We arrived at about six in the morning after a bumpy, but uneventful overnight bus ride, but didn’t have a clue where we were. The guidebook made it sound like the bus dropped people off at a junction quite far away from the town we were going to, called Nyaung Shwe. There was a tuk-tuk there who knew our hotel and said he would take us there for four dollars so we, along with several other tourists, jumped in and were then told that we had to buy a tourist ticket for the Inle Lake area which was 10 USD each. Once we paid all that, we took off down the road, only to be dropped off at our hotel which was two blocks away! Scam artists.
Our hotel was called the “Hotel Amazing Nyaung Shwe” and looked absolutely lovely. We checked in but were told the room was not ready so went to their open air patio where they were serving breakfast. As we were eating, one of the staff members came over and told us we had to pay an extra 20 USD per night for the kids. We pulled up our reservation and showed her where it clearly said that kids under 12 stayed for free if using the existing beds, which we were. She flatly said that wasn’t their policy and we had to pay so we told her to call her head office because we weren’t paying.
Grrrr. During breakfast we discussed our Myanmar experience so far and agreed that this is the first country on this trip where they seem quite intent on shafting foreigners. We have seen very little of this during our time in the other countries. The regular people are very friendly, curious and welcoming, but it seems that anybody who has any regular contact with tourists is primarily trying to squeeze as much money out of them as possible.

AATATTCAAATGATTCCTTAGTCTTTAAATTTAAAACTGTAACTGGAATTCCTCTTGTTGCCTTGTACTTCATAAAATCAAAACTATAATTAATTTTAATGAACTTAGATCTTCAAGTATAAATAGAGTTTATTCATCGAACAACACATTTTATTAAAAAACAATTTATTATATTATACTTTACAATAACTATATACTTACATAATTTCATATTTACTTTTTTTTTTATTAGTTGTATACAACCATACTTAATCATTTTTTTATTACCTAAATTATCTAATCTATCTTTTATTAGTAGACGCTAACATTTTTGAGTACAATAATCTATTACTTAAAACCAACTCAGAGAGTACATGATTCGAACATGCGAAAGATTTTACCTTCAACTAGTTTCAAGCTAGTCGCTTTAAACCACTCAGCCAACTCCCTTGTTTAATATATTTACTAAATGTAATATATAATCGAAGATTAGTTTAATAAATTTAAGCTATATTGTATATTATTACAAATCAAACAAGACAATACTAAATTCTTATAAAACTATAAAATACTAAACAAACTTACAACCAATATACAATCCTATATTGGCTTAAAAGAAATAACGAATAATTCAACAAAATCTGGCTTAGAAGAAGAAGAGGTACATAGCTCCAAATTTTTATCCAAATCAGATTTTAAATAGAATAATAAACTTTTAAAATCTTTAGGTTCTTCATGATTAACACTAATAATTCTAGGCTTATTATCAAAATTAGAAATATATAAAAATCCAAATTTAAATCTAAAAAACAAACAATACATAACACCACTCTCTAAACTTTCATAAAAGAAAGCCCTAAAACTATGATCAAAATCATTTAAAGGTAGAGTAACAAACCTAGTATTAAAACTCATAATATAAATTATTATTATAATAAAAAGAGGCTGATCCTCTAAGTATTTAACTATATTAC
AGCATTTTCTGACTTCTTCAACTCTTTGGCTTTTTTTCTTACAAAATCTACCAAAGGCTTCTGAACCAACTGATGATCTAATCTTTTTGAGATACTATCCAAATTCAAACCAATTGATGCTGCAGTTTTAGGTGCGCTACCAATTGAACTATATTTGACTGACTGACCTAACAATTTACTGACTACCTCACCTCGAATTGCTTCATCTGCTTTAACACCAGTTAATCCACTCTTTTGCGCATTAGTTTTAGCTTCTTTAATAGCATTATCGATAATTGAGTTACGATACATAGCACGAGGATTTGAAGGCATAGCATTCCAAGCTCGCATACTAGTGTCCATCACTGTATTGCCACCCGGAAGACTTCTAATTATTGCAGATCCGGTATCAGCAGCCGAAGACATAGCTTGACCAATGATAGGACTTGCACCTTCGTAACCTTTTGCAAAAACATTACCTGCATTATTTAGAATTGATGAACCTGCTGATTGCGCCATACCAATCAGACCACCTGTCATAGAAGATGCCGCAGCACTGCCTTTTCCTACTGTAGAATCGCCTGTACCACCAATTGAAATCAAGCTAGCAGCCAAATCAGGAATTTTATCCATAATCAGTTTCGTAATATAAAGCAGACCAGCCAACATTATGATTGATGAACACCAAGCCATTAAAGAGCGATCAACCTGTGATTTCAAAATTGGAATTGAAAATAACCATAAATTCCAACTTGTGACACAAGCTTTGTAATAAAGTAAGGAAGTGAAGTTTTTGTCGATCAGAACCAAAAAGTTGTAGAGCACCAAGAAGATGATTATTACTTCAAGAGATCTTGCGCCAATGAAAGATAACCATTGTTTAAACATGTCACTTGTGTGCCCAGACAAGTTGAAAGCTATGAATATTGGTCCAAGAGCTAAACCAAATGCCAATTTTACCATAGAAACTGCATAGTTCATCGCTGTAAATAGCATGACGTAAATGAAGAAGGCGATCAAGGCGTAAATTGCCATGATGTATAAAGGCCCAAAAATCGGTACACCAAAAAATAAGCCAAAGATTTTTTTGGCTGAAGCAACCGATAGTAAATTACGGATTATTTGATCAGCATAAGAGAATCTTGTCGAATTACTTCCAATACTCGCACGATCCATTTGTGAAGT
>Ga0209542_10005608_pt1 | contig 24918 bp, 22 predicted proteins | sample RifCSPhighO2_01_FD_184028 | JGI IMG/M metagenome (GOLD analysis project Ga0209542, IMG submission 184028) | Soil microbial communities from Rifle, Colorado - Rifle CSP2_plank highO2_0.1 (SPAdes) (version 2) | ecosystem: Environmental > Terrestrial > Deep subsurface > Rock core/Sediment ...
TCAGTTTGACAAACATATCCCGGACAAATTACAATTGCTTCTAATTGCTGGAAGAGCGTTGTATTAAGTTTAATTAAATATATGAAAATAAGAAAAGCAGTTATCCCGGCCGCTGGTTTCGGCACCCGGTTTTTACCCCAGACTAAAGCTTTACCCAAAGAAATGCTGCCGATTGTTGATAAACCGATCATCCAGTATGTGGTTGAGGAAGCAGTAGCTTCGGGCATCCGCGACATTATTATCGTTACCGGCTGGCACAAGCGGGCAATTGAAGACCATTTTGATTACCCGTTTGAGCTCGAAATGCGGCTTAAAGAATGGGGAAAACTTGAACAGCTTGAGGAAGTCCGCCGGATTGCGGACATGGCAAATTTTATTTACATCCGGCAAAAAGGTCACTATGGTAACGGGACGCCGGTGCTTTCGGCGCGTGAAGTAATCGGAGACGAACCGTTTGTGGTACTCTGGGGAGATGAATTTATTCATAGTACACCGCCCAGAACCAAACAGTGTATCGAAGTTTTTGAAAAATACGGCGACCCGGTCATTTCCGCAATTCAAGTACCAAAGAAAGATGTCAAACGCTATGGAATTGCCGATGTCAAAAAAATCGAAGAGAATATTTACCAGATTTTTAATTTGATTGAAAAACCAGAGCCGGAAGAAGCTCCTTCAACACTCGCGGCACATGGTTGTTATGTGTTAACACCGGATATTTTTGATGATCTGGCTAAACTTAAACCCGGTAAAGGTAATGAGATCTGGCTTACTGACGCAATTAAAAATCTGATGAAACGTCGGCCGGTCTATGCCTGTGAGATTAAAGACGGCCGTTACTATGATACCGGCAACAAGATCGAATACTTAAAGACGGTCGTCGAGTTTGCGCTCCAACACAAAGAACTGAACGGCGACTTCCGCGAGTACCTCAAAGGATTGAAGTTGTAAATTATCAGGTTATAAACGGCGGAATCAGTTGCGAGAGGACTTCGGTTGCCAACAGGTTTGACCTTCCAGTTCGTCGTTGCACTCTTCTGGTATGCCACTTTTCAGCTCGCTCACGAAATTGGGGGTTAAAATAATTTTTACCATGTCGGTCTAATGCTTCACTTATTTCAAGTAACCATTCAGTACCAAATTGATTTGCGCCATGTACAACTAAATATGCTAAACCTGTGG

The room ended up being very nice, with a giant king sized bed and a side sofa which Magnus laid claim to. We had a round of showers and started feeling human again, so went out to explore the town, and on the way past the lobby were told that we didn’t have to pay for the kids, which was gratifying, but we were already in sort of a sour mood after our early morning confrontation.
The town is raw, dusty and walkable, surrounded by soaring hills on all horizons and has interesting sites around many corners. There are clearly many more tourists here than we saw in Yangon, but still only a tiny percentage of the people you see in the streets. I can imagine that within ten years, this town is going to look very, very different with the inevitable influx of tourists this region is bound to receive.
We wandered down to the riverfront and saw a large number of the long boats they use for getting to and around the lake. The area was pretty gritty, with dirt streets, vendors and a bit of garbage laying around and it was clearly much more of a working jetty than a tourist one as there were people loading and unloading huge bags of what looked like tomatoes and limes out of the boats.
We continued exploring the town and in the doorstep of one building we saw a mother cat with two fresh little kittens. When Stella spotted them she excitedly exclaimed, “Look, two kitties! And they’re undamaged!” She is clearly used to seeing the cats around Yangon, all of which were ragged and burdened with all sorts of unsightly afflictions. A bit further down the road we came across an old school roller skating rink and saw some local 12 year old hot dogs rocking the pad with their slick moves to the sounds of the techno pumping from the giant speakers. Sort of made me think back to when I was 12 and used to go to the Saints Roller Skating centre in Saskatoon in my very own home hood of Fairhaven. I remember skating round and round, trying to look cool, as they played Men At Work’s “Who Can It Be Now?” and the Eurythmics “Sweet Dreams”. Though I never did get too skilled with the old roller skates, my abilities certainly peaked around that age so I wasn’t planning on trying it out again thirty years later, especially since the largest skates they had were about six sizes too small for me anyway.
The rest of the day was pretty low key – the mother figure had a nice nap in the air conditioned room while the kids and I played successive rounds of cards. In the evening we went for another walk, stopped at a restaurant for dinner and enjoyed the free entertainment of stray dogs mating passionately in the doorway. I think the kids are starting to catch onto our standard, “Oh look at those animals doing battle” line.
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